Pachinko is a story of love, sacrifice, ambition, and loyalty told through a sweeping multi-generational epic.
by Min Jin Lee
Yeongdo, Korea 1911. In a small fishing village on the banks of the East Sea, a club-footed, cleft-lipped man marries a fifteen-year-old girl. The couple have one child, their beloved daughter Sunja. When Sunja falls pregnant by a married yakuza, the family face ruin. But then Isak, a Christian minister, offers her a chance of salvation: a new life in Japan as his wife.
Following a man she barely knows to a hostile country in which she has no friends, no home, and whose language she cannot speak, Sunja’s salvation is just the beginning of her story.
Through eight decades and four generations, Pachinko is an epic tale of family, identity, love, death and survival.
When you work in bookselling, people are astonished if you haven’t read Pachinko.
“But,” they splutter, completely aghast. “Why not?”
That my friend is hard to answer except to point people towards my TBR piles (plural) that teeter dangerously in most rooms of the house.
Regardless, Pachinko comes up again and again as a must-read by everyone, even people who don’t normally read historical fiction. And now I’ve read it, I get it. I get the hype.
Pachinko is a real masterpiece. It’s an engrossing, sweeping epic about four generations of a Korean family, set against the backdrop of political unrest, the day-to-day grind of life during a war, and the hopes and dreams of finding a better life in Japan.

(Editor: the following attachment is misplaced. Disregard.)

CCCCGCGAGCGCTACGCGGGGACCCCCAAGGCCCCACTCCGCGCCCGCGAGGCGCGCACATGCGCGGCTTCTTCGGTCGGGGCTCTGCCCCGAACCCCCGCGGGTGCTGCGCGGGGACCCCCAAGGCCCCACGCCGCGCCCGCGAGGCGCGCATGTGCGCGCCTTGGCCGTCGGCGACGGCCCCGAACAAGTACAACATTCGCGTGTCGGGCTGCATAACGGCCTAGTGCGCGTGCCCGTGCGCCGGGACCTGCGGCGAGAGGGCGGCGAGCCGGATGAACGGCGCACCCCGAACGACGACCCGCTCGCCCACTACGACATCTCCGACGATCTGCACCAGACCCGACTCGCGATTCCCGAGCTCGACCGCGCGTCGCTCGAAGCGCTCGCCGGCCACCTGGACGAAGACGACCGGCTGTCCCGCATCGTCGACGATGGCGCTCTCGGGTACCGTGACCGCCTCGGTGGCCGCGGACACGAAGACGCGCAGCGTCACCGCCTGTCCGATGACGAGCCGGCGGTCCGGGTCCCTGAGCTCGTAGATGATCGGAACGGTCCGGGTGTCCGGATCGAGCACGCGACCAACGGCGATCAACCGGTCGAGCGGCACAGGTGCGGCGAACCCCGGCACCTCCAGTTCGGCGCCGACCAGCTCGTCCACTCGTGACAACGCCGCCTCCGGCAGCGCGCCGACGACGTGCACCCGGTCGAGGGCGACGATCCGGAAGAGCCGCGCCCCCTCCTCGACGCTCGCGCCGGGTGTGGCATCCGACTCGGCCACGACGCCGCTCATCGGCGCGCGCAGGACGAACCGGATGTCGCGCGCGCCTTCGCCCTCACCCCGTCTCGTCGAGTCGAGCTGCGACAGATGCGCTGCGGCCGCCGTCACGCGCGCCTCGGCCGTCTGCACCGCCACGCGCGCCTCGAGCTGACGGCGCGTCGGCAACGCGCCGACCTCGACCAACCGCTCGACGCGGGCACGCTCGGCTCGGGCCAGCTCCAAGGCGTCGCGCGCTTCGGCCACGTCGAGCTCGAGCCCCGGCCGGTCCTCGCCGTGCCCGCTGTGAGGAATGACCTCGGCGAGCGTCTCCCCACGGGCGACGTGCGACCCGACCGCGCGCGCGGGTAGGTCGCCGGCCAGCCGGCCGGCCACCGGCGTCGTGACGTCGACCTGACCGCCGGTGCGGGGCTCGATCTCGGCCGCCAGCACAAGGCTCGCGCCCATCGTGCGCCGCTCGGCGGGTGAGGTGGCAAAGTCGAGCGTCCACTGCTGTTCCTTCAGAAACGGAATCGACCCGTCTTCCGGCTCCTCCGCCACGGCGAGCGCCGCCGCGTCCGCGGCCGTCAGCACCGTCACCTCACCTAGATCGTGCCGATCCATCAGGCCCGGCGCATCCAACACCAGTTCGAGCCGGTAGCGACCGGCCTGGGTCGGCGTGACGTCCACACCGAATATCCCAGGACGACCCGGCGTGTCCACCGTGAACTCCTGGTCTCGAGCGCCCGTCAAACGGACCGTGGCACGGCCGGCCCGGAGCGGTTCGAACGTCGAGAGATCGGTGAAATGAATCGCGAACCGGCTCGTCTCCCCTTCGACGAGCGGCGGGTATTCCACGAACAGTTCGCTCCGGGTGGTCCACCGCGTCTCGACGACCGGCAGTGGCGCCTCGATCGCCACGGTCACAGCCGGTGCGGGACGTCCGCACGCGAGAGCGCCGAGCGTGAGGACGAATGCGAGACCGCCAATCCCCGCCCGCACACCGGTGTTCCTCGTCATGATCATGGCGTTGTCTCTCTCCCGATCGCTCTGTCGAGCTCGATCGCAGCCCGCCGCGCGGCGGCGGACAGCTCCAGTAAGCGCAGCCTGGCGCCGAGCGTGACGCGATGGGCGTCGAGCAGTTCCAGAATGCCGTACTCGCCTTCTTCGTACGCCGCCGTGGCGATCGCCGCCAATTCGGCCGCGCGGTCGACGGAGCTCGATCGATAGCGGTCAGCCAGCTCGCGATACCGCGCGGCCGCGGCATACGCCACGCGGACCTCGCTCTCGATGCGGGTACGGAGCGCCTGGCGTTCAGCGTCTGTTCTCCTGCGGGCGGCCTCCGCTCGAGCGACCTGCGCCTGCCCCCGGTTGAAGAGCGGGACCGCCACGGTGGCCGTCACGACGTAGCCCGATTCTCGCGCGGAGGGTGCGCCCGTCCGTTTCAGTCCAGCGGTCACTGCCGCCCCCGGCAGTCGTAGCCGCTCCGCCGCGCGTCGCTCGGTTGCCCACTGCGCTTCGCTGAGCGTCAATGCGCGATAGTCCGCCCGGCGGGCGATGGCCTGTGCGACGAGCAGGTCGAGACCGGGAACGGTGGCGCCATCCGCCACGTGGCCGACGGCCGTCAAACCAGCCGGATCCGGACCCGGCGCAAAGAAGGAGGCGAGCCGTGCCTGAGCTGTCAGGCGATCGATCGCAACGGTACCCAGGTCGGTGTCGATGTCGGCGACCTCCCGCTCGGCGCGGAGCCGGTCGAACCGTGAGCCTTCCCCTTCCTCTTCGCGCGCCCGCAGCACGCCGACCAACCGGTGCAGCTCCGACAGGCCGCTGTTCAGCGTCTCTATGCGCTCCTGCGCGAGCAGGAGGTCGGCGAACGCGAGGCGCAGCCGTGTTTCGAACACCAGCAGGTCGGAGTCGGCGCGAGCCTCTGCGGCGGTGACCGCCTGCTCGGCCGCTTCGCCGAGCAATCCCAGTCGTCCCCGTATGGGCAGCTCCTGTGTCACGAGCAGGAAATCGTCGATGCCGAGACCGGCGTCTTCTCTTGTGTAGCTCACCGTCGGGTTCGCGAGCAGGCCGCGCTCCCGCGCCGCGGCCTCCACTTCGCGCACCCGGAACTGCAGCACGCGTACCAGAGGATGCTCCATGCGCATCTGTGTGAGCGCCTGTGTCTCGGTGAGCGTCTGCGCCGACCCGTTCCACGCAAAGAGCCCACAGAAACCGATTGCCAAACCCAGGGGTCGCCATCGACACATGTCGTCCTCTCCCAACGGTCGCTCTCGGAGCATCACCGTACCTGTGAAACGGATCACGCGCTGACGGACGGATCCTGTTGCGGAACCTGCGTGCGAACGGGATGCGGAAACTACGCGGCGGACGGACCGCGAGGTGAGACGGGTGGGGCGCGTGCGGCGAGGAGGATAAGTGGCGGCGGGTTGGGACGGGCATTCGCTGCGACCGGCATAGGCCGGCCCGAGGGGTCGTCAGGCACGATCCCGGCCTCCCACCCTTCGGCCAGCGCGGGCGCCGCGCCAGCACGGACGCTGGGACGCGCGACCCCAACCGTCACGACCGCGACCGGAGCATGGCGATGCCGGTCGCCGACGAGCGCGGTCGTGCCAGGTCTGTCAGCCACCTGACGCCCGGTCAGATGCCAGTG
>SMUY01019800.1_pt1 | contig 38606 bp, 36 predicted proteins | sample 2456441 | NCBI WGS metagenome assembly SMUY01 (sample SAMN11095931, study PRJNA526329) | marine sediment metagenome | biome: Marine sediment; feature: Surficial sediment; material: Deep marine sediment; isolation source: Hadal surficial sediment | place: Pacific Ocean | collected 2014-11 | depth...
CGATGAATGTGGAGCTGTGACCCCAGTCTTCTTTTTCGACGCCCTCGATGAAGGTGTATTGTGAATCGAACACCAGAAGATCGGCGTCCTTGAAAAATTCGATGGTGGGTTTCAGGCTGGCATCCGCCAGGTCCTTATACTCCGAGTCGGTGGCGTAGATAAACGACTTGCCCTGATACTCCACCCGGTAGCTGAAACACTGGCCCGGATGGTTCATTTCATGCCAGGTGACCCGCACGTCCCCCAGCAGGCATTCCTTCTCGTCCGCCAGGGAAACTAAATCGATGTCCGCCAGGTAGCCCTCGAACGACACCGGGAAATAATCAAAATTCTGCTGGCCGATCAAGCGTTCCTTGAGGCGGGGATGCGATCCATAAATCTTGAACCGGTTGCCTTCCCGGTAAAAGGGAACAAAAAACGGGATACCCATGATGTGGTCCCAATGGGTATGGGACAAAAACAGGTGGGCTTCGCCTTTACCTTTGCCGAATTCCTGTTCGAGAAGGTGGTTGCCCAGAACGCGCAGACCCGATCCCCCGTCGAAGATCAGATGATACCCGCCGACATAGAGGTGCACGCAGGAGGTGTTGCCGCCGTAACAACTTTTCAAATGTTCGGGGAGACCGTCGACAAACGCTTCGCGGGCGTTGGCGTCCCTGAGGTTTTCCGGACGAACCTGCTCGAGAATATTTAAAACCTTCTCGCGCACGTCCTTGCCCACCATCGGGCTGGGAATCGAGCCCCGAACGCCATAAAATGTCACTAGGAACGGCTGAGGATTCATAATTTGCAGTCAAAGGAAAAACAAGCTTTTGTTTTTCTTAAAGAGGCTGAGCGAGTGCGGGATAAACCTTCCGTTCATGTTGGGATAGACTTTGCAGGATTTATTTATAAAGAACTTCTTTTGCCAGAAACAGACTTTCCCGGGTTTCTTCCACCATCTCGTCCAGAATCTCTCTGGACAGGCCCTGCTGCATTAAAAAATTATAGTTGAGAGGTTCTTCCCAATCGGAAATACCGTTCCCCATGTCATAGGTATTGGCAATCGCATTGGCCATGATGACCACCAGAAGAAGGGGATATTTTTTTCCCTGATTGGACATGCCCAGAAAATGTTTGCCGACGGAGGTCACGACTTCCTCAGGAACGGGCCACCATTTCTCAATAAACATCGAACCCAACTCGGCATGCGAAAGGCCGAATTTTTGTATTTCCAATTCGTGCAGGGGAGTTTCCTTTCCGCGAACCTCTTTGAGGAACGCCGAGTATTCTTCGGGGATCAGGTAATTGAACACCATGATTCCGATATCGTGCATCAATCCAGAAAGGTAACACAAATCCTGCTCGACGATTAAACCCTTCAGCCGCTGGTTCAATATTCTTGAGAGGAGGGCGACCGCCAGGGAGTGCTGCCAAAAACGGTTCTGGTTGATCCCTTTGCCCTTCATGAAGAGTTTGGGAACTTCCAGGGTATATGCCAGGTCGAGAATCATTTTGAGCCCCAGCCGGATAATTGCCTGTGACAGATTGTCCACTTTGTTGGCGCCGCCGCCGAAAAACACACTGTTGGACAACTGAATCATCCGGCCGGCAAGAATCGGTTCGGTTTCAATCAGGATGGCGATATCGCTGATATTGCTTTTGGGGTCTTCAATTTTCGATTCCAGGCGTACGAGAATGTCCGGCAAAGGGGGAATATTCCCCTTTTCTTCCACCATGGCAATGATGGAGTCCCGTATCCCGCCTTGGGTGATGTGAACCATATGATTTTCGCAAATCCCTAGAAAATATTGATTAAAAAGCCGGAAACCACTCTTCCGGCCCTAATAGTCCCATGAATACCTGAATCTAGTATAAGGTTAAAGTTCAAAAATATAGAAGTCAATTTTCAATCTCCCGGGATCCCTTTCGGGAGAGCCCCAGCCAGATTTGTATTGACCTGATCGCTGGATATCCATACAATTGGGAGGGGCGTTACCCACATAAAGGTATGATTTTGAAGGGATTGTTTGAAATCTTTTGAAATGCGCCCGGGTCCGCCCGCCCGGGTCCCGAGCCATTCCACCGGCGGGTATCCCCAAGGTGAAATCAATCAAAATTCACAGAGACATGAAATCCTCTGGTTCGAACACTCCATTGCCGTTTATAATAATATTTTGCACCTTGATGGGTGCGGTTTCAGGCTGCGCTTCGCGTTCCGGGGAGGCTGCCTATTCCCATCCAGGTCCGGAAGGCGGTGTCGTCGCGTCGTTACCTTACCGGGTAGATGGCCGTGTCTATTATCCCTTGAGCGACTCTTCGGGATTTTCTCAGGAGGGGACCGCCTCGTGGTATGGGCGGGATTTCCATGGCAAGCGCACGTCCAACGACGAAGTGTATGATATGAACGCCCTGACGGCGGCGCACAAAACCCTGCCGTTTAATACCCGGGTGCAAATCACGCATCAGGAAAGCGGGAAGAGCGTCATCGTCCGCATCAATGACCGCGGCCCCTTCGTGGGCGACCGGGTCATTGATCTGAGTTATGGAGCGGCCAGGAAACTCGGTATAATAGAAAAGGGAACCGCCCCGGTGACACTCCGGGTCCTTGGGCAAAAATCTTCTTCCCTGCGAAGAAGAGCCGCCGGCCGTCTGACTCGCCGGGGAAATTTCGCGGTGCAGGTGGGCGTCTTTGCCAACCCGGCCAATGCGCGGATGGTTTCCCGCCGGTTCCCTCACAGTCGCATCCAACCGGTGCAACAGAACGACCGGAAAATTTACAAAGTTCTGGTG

I didn’t have a lot of background on the historical context within which this book is set and I learned so much whilst reading it. There is so much history, research and knowledge interweaved into the story – I think it’s by far one of the most educational pieces of fiction that I’ve read. In particular, the book describes the dynamics between the Japanese and Koreans, often filled with prejudice, discrimination and racism, and it is heartbreaking to read about these experiences.
The book moves from one character to another as we travel through the generations of the family. I found that I was deeply attached to each character and so it was with mixed emotions that I moved to the next point of view. I didn’t want to say goodbye to that particular character but was also keen to learn more about the next. The author has somehow managed to pull off a vast novel with a large cast of characters whilst also including rich, detailed characterisation.
Pachinko is a book that I will as easily recommend as people have done to me for so long and I think it’s one to add to your list if you haven’t already.